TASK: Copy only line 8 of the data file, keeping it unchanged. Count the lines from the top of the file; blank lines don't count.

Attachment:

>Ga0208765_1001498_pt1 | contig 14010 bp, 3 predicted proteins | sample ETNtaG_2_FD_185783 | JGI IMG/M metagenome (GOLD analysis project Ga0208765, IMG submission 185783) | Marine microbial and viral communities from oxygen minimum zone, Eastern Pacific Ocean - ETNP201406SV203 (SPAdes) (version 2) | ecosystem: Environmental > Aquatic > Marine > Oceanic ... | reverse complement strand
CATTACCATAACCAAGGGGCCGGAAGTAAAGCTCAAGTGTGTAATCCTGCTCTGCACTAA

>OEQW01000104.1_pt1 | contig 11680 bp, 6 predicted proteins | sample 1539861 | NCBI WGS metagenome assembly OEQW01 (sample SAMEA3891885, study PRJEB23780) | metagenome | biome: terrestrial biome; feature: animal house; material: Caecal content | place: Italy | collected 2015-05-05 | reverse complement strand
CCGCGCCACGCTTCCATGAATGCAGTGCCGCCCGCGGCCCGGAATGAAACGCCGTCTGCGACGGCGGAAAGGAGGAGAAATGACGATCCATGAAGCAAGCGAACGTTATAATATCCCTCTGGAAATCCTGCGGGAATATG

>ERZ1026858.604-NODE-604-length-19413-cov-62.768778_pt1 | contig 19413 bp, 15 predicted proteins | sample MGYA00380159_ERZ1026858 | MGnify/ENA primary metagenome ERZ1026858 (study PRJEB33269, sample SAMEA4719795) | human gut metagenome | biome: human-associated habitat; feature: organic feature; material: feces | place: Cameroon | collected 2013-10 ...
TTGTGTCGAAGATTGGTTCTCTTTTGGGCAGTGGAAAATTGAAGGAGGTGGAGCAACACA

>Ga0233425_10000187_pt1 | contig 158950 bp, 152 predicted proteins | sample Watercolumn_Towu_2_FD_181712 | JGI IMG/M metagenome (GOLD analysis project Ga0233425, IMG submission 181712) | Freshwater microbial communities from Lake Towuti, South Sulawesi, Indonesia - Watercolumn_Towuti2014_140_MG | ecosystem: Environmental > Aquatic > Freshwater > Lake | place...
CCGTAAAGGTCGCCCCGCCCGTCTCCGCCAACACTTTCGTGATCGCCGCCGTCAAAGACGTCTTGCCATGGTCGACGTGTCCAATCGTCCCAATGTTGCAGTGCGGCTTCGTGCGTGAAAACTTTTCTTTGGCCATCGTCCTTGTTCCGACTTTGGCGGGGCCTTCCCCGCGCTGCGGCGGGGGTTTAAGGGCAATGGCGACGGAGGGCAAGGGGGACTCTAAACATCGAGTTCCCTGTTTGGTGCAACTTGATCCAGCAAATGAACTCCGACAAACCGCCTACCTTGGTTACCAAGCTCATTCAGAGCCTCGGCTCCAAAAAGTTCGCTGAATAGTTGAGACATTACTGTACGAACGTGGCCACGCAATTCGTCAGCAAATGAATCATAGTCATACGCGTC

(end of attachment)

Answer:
CCGTAAAGGTCGCCCCGCCCGTCTCCGCCAACACTTTCGTGATCGCCGCCGTCAAAGACGTCTTGCCATGGTCGACGTGTCCAATCGTCCCAATGTTGCAGTGCGGCTTCGTGCGTGAAAACTTTTCTTTGGCCATCGTCCTTGTTCCGACTTTGGCGGGGCCTTCCCCGCGCTGCGGCGGGGGTTTAAGGGCAATGGCGACGGAGGGCAAGGGGGACTCTAAACATCGAGTTCCCTGTTTGGTGCAACTTGATCCAGCAAATGAACTCCGACAAACCGCCTACCTTGGTTACCAAGCTCATTCAGAGCCTCGGCTCCAAAAAGTTCGCTGAATAGTTGAGACATTACTGTACGAACGTGGCCACGCAATTCGTCAGCAAATGAATCATAGTCATACGCGTC